The draw for the Surrey Heath Lottery takes place every Saturday night with results posted on the lottery website, Facebook and Twitter. 60% of ticket sales go to good causes – 50% to the voluntary group’s own cause and 10% to a fund supporting all good causes in Surrey Heath.

There is no fee but your organisation must provide services benefiting residents, have a constitution and bank account and have no restriction on membership. See the terms and conditions here.

Interesting to note that by comparison the National Lottery contributes 28% of ticket sales to good causes while the Health Lottery contributes just 20%

 

 

free

Small Charity Week 2019 – Share Your Skills

We know you’re dedicated, thrifty, resourceful and excellent at networking.

The strength of being a small charity is the trust in our cause from the local community. Being established, embedded and connected allows us to offer person-centred, quick decisions and long-term solutions.

The disadvantages of being small are the lack of human resource, time and budget for running costs.

This Small Charity Week I wondered how I could help you with those challenges and had a lightbulb moment as I looked at all the bookmarked pages on my internet browser.

We use free versions of apps and tools to save time, read blogs and join webinars to access free training and network with other voluntary groups and charities for free expertise and resources.

Here’s a run down of our favourite, free (or reduced cost) things:

Social Media is time consuming but essential to raise your profile. We use Hootsuite to set up our posts for the week ahead – the free version allows scheduling of 3 different channels. Pocket to save articles and links that would make interesting content. Survey Monkey to find out what our beneficiaries are thinking. Mailchimp to create and send multiple emails. Pixabay and Unsplash for amazing free images to make our social media visually engaging. We create videos using Lumen5 and Mojo and use Canva for graphic-design of correctly sized media images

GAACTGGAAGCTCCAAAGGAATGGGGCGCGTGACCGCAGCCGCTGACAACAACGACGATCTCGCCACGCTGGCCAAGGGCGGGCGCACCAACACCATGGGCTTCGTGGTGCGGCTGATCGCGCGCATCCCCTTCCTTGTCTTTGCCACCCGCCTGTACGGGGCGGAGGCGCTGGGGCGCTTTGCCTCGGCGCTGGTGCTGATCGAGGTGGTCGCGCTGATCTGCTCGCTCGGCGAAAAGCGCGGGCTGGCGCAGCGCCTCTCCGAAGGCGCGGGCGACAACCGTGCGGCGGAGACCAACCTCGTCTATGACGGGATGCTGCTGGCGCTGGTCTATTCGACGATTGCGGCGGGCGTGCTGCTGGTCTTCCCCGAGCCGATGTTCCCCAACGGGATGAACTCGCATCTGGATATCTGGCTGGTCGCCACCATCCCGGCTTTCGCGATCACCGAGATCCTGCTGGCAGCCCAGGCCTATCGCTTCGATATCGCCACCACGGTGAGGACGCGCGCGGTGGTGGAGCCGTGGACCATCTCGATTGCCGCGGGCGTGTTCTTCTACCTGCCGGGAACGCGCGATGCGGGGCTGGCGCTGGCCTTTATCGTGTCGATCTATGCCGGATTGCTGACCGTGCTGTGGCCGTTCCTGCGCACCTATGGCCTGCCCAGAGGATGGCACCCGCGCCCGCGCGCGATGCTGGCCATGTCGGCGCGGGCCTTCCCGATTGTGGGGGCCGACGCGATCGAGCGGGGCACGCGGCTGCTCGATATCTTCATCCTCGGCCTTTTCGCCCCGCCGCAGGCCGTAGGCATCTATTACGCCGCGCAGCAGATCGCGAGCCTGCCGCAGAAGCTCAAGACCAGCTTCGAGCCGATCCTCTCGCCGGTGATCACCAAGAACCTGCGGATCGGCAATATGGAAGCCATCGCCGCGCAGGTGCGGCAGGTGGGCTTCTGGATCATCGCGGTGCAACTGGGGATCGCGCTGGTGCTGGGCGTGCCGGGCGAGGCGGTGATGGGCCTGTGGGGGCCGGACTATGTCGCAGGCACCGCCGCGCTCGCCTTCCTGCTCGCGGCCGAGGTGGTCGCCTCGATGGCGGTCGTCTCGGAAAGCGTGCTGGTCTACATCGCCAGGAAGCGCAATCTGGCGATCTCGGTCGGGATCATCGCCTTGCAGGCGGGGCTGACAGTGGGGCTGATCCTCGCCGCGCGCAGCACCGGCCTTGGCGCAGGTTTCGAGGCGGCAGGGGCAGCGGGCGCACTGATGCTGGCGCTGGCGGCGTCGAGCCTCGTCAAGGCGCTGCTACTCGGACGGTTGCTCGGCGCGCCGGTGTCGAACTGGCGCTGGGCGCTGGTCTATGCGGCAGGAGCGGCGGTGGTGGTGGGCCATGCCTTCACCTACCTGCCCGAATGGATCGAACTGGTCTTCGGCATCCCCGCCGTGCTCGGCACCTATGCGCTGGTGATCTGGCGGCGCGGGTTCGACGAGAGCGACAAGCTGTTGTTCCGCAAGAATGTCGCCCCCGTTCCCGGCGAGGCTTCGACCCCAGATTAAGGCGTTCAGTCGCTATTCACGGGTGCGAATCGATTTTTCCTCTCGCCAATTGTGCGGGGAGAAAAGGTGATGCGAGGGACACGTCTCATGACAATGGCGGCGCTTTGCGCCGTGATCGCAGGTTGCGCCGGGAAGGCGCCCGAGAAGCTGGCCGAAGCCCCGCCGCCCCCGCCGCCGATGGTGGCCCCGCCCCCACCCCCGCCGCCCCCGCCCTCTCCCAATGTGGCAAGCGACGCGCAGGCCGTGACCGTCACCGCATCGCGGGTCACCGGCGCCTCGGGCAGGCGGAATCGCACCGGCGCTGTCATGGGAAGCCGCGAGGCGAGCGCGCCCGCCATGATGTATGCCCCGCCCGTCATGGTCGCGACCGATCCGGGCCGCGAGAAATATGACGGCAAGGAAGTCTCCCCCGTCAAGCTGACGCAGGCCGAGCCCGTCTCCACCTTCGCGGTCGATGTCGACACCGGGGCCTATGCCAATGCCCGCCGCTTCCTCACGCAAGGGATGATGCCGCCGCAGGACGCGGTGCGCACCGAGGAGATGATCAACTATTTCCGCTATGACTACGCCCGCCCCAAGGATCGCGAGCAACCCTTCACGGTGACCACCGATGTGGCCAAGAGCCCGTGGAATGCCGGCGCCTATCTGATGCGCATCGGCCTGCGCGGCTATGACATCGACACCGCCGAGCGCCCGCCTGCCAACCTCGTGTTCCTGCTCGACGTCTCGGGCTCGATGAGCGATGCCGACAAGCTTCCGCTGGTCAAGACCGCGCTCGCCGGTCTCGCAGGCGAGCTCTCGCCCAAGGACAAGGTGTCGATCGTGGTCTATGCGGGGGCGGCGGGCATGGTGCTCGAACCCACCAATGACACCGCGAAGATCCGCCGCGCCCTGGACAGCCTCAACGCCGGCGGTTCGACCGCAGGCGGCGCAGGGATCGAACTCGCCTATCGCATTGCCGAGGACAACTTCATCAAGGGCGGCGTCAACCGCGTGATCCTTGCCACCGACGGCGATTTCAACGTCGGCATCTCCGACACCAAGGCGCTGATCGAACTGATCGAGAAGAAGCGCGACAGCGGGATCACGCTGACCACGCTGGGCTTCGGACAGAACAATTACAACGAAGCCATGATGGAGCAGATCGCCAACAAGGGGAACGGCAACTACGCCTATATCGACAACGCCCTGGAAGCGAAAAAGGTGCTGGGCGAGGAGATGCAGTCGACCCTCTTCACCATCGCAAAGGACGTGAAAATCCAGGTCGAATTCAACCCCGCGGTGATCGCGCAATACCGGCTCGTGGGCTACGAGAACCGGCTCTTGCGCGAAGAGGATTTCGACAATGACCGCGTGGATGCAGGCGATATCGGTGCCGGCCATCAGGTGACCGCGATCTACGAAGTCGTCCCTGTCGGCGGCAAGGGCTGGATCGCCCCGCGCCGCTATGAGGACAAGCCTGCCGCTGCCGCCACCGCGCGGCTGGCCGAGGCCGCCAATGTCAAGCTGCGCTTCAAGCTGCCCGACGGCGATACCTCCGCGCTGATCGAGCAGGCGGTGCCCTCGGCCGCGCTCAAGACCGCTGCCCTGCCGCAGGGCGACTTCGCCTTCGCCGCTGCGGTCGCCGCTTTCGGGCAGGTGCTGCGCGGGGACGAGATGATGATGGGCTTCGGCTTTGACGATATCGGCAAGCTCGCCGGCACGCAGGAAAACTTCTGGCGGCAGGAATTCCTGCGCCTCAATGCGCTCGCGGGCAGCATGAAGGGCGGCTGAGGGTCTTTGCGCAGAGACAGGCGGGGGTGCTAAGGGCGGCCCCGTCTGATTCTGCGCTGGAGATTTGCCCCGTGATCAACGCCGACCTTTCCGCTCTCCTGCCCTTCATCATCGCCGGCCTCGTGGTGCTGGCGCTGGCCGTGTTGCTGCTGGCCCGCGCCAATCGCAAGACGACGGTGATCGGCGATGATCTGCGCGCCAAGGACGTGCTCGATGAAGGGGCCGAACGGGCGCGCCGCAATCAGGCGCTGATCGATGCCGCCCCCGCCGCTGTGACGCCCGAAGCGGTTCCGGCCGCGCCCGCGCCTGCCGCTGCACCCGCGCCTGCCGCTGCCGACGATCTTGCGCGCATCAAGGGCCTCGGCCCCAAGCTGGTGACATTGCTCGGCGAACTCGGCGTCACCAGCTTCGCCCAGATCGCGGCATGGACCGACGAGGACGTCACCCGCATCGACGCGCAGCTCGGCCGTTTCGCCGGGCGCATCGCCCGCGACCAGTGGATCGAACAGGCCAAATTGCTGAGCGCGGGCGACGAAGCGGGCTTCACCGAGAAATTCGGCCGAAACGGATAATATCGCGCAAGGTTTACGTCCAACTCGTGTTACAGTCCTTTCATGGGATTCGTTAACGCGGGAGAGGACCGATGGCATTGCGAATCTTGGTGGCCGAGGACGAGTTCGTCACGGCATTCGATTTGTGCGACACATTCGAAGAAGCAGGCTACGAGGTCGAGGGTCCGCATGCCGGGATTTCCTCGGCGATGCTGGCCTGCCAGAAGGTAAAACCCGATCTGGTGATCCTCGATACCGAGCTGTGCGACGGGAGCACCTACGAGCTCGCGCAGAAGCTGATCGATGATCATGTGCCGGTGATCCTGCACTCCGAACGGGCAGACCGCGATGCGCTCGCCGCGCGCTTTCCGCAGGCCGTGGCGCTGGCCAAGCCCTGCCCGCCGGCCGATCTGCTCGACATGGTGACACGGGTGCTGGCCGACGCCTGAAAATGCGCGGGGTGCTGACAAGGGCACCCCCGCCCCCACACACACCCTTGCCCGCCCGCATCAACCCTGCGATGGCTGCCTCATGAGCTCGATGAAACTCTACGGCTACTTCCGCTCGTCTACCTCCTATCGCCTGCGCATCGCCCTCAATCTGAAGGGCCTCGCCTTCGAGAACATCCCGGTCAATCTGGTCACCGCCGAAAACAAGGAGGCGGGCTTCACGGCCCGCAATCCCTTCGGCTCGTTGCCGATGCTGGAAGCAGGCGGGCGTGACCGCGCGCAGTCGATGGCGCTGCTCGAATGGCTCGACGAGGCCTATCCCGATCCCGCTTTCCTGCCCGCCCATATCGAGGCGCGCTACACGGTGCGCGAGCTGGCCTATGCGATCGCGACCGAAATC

Technology and software are expensive, but for UK registered charities the Tech Trust offer discounted technology from world leading providers. We use Sage Accounting, Salesforce CRM and Microsoft Office and One Drive through this program. Website creation and maintenance used to be a dark art, but WordPress (or other website content management systems) make it easy to create and maintain simple free sites.

Training is important and free training not easy to find. VSNS offer volunteer management, trustee, social media and fundraising training. Surrey Skills Academy run courses throughout Surrey both classroom and online. NCVO Knowhow have templates, how-to guides and e-learning on hundreds of topics, some are member only access but small charity membership is free. Media Trust has a resource hub and offer free training – I’ve attended 2 amazing conferences in London in the past year. Webinars are also a great way to learn – you’ll find details in many of the fundraising blogs below.

and finally … Fundraising

We publish up to date funding information from local and national funders. I read lots of fundraising blogs (White Fuse, Charity Choice, UK Fundraising, Not for Profit Tech for Good ….), NCVO have a grant finder called Funding Central, Amazon and Facebook now have ways for users to donate (with Instagram likely to follow soon) and there are a variety of donation pages at little or no cost.

Currently, there are over 136,000 registered small and micro charities in the UK, making up 82% of the charity total. More than half of them (58%) have an income under £10,000. There are also estimated to be between 600,000 to 900,000 unincorporated organisations that are too small to register.

Our networking is second to none – so this Small Charity Week pay your knowledge forward and share your skills with other small charities. Make all our lives easier and our causes mightier!

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Trustees – Volunteers Week 2019

Trustees are literally the foundation of all nonprofit organisations. They are the volunteers who help control how the charity is run and responsible for making sure it is doing what it set out to do and that it has the funds to achieve its aims.

Trustees use their skills and professional experience to support the charity’s cause or causes, working together with the other trustees as a team.